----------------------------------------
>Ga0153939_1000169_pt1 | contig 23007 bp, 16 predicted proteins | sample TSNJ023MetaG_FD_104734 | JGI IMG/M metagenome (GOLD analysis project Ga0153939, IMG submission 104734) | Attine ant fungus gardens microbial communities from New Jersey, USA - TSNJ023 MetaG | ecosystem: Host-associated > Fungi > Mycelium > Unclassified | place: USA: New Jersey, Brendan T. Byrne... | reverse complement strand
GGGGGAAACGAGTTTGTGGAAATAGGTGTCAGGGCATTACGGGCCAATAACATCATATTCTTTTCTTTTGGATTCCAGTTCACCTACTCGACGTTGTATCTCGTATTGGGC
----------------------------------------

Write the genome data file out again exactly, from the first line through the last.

>Ga0153939_1000169_pt1 | contig 23007 bp, 16 predicted proteins | sample TSNJ023MetaG_FD_104734 | JGI IMG/M metagenome (GOLD analysis project Ga0153939, IMG submission 104734) | Attine ant fungus gardens microbial communities from New Jersey, USA - TSNJ023 MetaG | ecosystem: Host-associated > Fungi > Mycelium > Unclassified | place: USA: New Jersey, Brendan T. Byrne... | reverse complement strand
GGGGGAAACGAGTTTGTGGAAATAGGTGTCAGGGCATTACGGGCCAATAACATCATATTCTTTTCTTTTGGATTCCAGTTCACCTACTCGACGTTGTATCTCGTATTGGGC